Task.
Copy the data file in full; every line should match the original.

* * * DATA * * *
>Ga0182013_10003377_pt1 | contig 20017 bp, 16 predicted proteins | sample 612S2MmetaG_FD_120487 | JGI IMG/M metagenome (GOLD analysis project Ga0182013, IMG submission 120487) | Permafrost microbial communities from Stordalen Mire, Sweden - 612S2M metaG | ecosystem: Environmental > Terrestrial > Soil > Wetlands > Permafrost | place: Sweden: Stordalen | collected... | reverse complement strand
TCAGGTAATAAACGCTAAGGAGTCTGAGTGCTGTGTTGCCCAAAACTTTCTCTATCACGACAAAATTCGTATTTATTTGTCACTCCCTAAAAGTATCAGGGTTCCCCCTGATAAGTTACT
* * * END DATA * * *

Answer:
>Ga0182013_10003377_pt1 | contig 20017 bp, 16 predicted proteins | sample 612S2MmetaG_FD_120487 | JGI IMG/M metagenome (GOLD analysis project Ga0182013, IMG submission 120487) | Permafrost microbial communities from Stordalen Mire, Sweden - 612S2M metaG | ecosystem: Environmental > Terrestrial > Soil > Wetlands > Permafrost | place: Sweden: Stordalen | collected... | reverse complement strand
TCAGGTAATAAACGCTAAGGAGTCTGAGTGCTGTGTTGCCCAAAACTTTCTCTATCACGACAAAATTCGTATTTATTTGTCACTCCCTAAAAGTATCAGGGTTCCCCCTGATAAGTTACT